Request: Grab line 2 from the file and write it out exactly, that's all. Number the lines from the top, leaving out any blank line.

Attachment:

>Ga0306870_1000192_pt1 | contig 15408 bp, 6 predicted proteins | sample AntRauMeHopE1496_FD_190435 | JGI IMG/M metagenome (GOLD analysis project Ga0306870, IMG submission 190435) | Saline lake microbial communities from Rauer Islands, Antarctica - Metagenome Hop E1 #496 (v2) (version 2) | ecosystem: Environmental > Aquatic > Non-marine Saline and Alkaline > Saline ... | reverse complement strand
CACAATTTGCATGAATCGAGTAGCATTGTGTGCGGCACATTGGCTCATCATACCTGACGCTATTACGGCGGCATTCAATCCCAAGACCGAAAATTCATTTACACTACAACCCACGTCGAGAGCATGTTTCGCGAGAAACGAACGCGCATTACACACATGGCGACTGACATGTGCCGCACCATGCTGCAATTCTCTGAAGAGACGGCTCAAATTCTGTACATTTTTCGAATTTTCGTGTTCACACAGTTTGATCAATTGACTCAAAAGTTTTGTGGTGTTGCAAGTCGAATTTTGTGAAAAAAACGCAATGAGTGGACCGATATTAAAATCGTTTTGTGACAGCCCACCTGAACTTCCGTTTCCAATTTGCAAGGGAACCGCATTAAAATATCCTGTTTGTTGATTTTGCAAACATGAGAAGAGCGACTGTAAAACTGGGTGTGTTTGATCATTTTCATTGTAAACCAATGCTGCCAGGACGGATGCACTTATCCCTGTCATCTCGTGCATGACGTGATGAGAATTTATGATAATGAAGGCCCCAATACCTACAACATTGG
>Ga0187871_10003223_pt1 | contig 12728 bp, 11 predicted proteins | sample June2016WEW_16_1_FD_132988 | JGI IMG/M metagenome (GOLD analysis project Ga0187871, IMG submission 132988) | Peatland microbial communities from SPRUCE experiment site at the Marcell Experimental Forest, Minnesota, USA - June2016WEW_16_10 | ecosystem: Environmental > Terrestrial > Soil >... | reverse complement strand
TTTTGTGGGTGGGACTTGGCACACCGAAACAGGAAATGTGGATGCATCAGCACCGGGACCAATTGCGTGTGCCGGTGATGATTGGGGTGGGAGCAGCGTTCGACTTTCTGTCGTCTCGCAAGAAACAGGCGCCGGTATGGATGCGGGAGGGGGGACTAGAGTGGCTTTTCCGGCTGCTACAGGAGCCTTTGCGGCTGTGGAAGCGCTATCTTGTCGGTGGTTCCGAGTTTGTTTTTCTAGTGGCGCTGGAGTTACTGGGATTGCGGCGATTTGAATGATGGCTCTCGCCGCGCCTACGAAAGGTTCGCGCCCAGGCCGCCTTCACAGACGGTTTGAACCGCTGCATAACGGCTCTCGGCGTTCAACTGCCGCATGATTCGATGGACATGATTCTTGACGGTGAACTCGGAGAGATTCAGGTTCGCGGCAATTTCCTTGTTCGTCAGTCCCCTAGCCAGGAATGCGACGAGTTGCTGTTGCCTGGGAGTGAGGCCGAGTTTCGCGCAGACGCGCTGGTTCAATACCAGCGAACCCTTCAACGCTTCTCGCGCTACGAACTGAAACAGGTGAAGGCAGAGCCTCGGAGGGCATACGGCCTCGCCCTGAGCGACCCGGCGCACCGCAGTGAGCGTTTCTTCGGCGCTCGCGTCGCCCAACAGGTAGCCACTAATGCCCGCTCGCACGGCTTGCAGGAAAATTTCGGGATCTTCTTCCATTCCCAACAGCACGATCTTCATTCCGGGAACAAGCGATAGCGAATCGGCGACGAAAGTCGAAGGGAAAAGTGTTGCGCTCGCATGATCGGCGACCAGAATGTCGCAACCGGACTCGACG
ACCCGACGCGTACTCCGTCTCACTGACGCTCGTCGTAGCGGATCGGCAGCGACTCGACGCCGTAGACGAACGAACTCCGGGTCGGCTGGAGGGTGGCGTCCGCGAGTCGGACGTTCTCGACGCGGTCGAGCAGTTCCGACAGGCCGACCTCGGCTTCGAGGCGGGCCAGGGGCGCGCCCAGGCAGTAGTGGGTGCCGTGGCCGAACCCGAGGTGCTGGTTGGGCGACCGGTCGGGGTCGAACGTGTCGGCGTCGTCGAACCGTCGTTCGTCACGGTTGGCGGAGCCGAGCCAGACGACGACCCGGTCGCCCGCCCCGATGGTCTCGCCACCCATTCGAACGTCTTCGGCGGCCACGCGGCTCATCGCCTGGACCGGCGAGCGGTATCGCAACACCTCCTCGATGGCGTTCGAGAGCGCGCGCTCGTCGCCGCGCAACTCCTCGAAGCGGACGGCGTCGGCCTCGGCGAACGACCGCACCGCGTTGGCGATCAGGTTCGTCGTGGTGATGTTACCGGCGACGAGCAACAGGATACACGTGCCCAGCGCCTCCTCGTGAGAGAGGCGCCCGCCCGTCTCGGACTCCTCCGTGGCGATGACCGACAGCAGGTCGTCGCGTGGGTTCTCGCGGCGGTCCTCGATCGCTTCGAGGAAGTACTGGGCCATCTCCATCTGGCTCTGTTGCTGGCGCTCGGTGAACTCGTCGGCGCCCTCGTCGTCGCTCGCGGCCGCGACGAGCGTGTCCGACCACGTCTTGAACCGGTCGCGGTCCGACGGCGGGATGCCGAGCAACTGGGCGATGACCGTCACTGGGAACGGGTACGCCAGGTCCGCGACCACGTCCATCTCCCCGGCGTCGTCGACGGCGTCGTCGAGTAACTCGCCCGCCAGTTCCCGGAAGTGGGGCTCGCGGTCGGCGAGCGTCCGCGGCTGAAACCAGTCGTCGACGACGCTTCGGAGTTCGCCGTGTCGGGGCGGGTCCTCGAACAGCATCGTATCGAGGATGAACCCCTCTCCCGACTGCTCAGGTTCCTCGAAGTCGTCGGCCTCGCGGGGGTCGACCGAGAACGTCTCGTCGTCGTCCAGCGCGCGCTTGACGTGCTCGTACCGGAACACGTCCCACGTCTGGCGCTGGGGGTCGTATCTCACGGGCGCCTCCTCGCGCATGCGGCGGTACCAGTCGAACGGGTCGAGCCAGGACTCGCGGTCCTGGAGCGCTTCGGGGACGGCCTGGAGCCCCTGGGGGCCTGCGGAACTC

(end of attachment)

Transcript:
CACAATTTGCATGAATCGAGTAGCATTGTGTGCGGCACATTGGCTCATCATACCTGACGCTATTACGGCGGCATTCAATCCCAAGACCGAAAATTCATTTACACTACAACCCACGTCGAGAGCATGTTTCGCGAGAAACGAACGCGCATTACACACATGGCGACTGACATGTGCCGCACCATGCTGCAATTCTCTGAAGAGACGGCTCAAATTCTGTACATTTTTCGAATTTTCGTGTTCACACAGTTTGATCAATTGACTCAAAAGTTTTGTGGTGTTGCAAGTCGAATTTTGTGAAAAAAACGCAATGAGTGGACCGATATTAAAATCGTTTTGTGACAGCCCACCTGAACTTCCGTTTCCAATTTGCAAGGGAACCGCATTAAAATATCCTGTTTGTTGATTTTGCAAACATGAGAAGAGCGACTGTAAAACTGGGTGTGTTTGATCATTTTCATTGTAAACCAATGCTGCCAGGACGGATGCACTTATCCCTGTCATCTCGTGCATGACGTGATGAGAATTTATGATAATGAAGGCCCCAATACCTACAACATTGG